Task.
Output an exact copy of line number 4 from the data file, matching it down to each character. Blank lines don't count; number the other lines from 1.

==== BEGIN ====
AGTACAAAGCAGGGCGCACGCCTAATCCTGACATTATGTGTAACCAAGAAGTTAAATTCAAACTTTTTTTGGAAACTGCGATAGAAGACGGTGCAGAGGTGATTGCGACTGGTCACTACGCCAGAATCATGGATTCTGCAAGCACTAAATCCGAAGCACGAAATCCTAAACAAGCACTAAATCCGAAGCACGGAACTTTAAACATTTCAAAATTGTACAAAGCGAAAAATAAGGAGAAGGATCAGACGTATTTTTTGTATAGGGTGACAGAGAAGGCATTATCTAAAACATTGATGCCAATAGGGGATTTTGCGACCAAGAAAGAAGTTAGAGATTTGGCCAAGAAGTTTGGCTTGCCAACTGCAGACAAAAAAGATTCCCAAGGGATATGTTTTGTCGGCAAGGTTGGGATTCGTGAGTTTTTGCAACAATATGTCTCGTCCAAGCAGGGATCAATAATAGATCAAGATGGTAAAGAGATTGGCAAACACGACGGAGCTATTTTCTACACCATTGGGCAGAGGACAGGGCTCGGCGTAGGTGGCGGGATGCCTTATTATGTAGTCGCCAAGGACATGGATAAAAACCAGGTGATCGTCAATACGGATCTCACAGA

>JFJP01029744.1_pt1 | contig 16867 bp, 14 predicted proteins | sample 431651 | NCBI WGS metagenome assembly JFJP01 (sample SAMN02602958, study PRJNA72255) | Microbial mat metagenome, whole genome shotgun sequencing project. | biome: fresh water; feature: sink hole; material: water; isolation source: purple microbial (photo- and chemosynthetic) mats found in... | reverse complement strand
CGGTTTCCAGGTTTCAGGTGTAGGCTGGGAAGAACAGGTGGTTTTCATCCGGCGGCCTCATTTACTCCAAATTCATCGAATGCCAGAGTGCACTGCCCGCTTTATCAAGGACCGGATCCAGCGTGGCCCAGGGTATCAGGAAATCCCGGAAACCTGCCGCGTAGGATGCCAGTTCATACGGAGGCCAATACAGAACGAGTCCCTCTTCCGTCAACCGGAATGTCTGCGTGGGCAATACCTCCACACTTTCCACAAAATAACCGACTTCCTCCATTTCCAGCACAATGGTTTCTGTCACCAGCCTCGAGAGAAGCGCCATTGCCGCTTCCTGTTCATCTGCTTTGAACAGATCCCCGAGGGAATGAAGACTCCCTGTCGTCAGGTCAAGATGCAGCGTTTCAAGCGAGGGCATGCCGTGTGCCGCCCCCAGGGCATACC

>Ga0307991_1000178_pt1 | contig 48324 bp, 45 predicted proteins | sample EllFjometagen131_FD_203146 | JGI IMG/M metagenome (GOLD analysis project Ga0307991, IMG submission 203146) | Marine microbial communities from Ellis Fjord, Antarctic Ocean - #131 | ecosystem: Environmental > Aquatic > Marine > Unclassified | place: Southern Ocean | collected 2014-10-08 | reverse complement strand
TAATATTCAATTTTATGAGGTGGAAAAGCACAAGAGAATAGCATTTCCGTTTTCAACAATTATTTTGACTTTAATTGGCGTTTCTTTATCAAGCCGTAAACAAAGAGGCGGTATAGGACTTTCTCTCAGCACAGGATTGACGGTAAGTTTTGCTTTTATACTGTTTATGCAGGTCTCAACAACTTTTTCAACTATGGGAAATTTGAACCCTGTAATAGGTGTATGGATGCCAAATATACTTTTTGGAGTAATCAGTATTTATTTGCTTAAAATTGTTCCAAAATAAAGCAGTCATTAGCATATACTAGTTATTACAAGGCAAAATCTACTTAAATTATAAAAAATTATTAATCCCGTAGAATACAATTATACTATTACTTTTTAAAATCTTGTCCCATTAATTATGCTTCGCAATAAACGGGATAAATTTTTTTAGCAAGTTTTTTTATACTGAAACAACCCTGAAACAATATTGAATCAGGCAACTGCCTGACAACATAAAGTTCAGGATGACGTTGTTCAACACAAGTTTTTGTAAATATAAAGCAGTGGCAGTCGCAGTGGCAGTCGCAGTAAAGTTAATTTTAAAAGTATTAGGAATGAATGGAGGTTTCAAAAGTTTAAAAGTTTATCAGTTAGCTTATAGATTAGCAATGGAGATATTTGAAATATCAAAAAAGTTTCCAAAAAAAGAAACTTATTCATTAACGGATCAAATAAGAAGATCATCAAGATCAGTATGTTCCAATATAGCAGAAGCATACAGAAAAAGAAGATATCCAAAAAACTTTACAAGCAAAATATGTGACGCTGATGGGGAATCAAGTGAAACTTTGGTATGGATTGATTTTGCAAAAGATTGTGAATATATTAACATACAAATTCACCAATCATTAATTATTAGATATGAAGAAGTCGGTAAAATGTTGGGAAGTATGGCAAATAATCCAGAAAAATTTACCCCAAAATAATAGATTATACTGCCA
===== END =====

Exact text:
>Ga0307991_1000178_pt1 | contig 48324 bp, 45 predicted proteins | sample EllFjometagen131_FD_203146 | JGI IMG/M metagenome (GOLD analysis project Ga0307991, IMG submission 203146) | Marine microbial communities from Ellis Fjord, Antarctic Ocean - #131 | ecosystem: Environmental > Aquatic > Marine > Unclassified | place: Southern Ocean | collected 2014-10-08 | reverse complement strand